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The Desert Song (1929)

The Desert Song is a 1929 American Pre-Code operetta film directed by Roy Del Ruth and starring John Boles, Louise Fazenda, and Myrna Loy.



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The Desert Song (TV Movie 1955)
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From the Golden Age of Television, a live TV performance of the famed operetta, more faithful to the original than either the 1943 or 1953 film versions.

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The Red Shadow I (1932)
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Complete credited cast:
The Red Shadow
Carlotta King ...
Benny Kidd
Gen. Bierbeau
Jack Pratt ...
Roberto E. Guzmán ...
Sid El Kar
Marie Wells ...
Capt. Fontaine
Del Elliott ...
Rest of cast listed alphabetically:
Lester Cole
Peggy Dale


The Desert Song is a 1929 American Pre-Code operetta film directed by Roy Del Ruth and starring John Boles, Louise Fazenda, and Myrna Loy.

Plot Summary | Add Synopsis


Warner Brothers' spectacular SINGING success







Release Date:

8 April 1929 (USA)  »

Also Known As:

A Canção do Deserto  »

Box Office


$354,000 (estimated)

Company Credits

Production Co:

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Technical Specs


Sound Mix:



| (2-strip Technicolor) (one sequence)

Aspect Ratio:

1.37 : 1
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Did You Know?


In advance of the feature, a separately filmed trailer, Vitaphone production reel #2812, was released, featuring John Boles who describes the story and introduces the other cast members to the audience. See more »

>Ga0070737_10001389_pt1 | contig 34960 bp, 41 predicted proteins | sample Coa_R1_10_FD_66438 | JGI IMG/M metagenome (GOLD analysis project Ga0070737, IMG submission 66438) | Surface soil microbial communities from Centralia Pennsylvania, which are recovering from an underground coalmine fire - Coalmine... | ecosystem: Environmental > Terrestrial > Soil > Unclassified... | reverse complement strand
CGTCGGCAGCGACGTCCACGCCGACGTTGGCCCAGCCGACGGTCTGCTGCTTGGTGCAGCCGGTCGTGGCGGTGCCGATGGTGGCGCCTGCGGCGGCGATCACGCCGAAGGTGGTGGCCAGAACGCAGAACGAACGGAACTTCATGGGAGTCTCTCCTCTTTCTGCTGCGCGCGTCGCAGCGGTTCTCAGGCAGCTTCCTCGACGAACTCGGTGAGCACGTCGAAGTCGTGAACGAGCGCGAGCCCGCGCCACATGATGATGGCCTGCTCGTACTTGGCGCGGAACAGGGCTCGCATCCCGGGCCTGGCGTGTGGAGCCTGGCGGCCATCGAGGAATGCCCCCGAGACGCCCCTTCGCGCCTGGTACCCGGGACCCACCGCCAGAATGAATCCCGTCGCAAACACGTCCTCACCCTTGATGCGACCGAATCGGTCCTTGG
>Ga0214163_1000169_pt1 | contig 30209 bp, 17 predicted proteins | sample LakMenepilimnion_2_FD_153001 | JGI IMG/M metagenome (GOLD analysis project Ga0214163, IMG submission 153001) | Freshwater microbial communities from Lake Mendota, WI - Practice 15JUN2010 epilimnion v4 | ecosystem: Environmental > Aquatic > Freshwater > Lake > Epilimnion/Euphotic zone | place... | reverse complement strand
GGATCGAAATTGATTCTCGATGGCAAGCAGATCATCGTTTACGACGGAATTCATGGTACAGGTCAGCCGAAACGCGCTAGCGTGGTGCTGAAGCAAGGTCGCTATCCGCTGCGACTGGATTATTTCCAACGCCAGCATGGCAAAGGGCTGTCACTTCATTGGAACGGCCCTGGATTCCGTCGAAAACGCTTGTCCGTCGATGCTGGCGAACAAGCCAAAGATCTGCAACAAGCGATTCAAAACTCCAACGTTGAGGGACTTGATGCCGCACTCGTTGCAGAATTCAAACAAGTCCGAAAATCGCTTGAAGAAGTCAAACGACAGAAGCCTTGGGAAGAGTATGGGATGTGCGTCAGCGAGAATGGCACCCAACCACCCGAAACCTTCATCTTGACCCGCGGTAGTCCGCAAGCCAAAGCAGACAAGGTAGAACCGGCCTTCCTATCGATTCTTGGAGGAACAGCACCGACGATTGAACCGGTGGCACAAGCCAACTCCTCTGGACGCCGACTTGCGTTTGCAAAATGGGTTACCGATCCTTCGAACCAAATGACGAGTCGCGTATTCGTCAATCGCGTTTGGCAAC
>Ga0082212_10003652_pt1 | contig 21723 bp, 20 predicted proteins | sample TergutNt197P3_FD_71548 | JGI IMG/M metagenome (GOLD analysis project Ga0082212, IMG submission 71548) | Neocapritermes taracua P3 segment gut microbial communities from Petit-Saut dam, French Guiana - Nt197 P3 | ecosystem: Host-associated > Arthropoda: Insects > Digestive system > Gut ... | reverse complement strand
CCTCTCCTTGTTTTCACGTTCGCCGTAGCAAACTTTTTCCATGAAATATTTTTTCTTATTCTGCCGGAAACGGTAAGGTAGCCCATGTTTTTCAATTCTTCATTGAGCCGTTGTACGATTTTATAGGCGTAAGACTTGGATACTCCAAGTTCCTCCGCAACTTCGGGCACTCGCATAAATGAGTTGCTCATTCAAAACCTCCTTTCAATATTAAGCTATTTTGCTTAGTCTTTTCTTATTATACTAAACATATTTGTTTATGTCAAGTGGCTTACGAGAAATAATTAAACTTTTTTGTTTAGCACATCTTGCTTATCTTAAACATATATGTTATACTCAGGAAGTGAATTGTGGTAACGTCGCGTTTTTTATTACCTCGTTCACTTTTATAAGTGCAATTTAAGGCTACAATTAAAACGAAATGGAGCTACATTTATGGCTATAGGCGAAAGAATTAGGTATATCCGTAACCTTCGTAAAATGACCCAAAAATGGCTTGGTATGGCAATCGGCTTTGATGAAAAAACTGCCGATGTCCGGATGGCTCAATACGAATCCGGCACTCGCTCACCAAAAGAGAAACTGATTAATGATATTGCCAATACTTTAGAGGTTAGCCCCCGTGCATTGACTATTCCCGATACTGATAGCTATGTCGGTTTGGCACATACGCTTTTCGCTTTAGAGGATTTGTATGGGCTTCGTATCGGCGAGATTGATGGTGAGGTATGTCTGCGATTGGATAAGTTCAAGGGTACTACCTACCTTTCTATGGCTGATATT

Version of The Red Shadow (1932) See more »

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User Reviews

Vere is Pierre?
28 September 2015 | by (New York, NY) – See all my reviews

Stiff early talkie in a bad print, but for students of both operetta and the transition to sound, it's invaluable. The 1926 stage success, with a stirring Romberg score set to lyrics by Hammerstein and Harbach, was filmed nearly intact, with choruses and reprises galore serving what now looks like the most ridiculous story an operetta ever served up. John Boles, overplaying the simp Pierre while under-emoting his secret alter ego, the Red Shadow, stands around and delivers the title song and "One Alone" a couple of times apiece, while his romantic counterpart, the stage soprano Carlotta King, sings well and manages some enthusiasm. This being as conventional as operetta gets, there's also a second comic couple, overacted by the extremely fey Johnny Arthur and Louise Fazenda, not having one of her better days. Myrna Loy, still playing "exotic" parts, is a hoot as Azuri, hootchie-kootching in dusky makeup and demanding, "Vere is Pierre?" A crowded chorus mostly stands around and sings, the staging's static, the orchestra's playing live somewhere offstage (under the circumstances, the recording's pretty impressive), some sequences are filmed silent and post-dubbed with music and sound effects, and the crude dramaturgy and far-fetched plotting cross over into camp by today's standards. But if you want to know what a 1926 stage operetta looked like, played like, and sounded like, this is as good a chance as you'll ever get.

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